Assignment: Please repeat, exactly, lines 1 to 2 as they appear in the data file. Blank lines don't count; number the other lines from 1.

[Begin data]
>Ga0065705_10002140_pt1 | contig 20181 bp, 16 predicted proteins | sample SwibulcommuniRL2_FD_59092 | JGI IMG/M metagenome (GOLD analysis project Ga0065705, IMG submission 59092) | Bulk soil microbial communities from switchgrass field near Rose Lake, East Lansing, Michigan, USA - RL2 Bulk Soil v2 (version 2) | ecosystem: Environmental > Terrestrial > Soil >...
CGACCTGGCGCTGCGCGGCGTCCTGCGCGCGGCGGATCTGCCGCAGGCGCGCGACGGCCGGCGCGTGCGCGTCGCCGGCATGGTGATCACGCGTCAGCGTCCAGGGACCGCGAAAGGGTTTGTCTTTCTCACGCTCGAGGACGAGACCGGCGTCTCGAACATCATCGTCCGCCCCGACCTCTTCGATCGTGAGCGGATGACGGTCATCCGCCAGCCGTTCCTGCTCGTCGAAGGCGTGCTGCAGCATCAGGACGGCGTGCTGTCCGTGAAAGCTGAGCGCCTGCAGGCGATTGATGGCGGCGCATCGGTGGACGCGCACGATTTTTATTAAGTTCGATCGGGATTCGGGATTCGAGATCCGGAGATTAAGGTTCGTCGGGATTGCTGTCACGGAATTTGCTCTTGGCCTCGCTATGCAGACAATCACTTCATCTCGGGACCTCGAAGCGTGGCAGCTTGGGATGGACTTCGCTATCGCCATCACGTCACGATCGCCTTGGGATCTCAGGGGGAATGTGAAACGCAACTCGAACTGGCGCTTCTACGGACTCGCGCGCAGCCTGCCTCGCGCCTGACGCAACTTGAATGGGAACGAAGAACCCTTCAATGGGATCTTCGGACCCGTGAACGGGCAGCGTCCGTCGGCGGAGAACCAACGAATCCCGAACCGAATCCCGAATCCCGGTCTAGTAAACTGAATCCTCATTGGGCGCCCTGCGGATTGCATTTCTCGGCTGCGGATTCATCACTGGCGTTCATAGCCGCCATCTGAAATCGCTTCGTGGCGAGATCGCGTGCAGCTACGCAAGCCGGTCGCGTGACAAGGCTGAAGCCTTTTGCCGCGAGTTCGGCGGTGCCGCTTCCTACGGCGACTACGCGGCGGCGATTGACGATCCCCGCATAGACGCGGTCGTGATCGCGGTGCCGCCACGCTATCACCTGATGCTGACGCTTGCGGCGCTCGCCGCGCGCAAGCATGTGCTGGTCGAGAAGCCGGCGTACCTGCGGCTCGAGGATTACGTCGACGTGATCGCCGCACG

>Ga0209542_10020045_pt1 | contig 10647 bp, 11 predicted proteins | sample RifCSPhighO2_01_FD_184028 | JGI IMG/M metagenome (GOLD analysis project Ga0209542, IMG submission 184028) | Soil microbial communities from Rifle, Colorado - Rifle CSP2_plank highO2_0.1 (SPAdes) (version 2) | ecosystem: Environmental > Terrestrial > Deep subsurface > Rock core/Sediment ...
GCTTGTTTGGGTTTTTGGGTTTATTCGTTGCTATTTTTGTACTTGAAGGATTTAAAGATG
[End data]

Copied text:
>Ga0065705_10002140_pt1 | contig 20181 bp, 16 predicted proteins | sample SwibulcommuniRL2_FD_59092 | JGI IMG/M metagenome (GOLD analysis project Ga0065705, IMG submission 59092) | Bulk soil microbial communities from switchgrass field near Rose Lake, East Lansing, Michigan, USA - RL2 Bulk Soil v2 (version 2) | ecosystem: Environmental > Terrestrial > Soil >...
CGACCTGGCGCTGCGCGGCGTCCTGCGCGCGGCGGATCTGCCGCAGGCGCGCGACGGCCGGCGCGTGCGCGTCGCCGGCATGGTGATCACGCGTCAGCGTCCAGGGACCGCGAAAGGGTTTGTCTTTCTCACGCTCGAGGACGAGACCGGCGTCTCGAACATCATCGTCCGCCCCGACCTCTTCGATCGTGAGCGGATGACGGTCATCCGCCAGCCGTTCCTGCTCGTCGAAGGCGTGCTGCAGCATCAGGACGGCGTGCTGTCCGTGAAAGCTGAGCGCCTGCAGGCGATTGATGGCGGCGCATCGGTGGACGCGCACGATTTTTATTAAGTTCGATCGGGATTCGGGATTCGAGATCCGGAGATTAAGGTTCGTCGGGATTGCTGTCACGGAATTTGCTCTTGGCCTCGCTATGCAGACAATCACTTCATCTCGGGACCTCGAAGCGTGGCAGCTTGGGATGGACTTCGCTATCGCCATCACGTCACGATCGCCTTGGGATCTCAGGGGGAATGTGAAACGCAACTCGAACTGGCGCTTCTACGGACTCGCGCGCAGCCTGCCTCGCGCCTGACGCAACTTGAATGGGAACGAAGAACCCTTCAATGGGATCTTCGGACCCGTGAACGGGCAGCGTCCGTCGGCGGAGAACCAACGAATCCCGAACCGAATCCCGAATCCCGGTCTAGTAAACTGAATCCTCATTGGGCGCCCTGCGGATTGCATTTCTCGGCTGCGGATTCATCACTGGCGTTCATAGCCGCCATCTGAAATCGCTTCGTGGCGAGATCGCGTGCAGCTACGCAAGCCGGTCGCGTGACAAGGCTGAAGCCTTTTGCCGCGAGTTCGGCGGTGCCGCTTCCTACGGCGACTACGCGGCGGCGATTGACGATCCCCGCATAGACGCGGTCGTGATCGCGGTGCCGCCACGCTATCACCTGATGCTGACGCTTGCGGCGCTCGCCGCGCGCAAGCATGTGCTGGTCGAGAAGCCGGCGTACCTGCGGCTCGAGGATTACGTCGACGTGATCGCCGCACG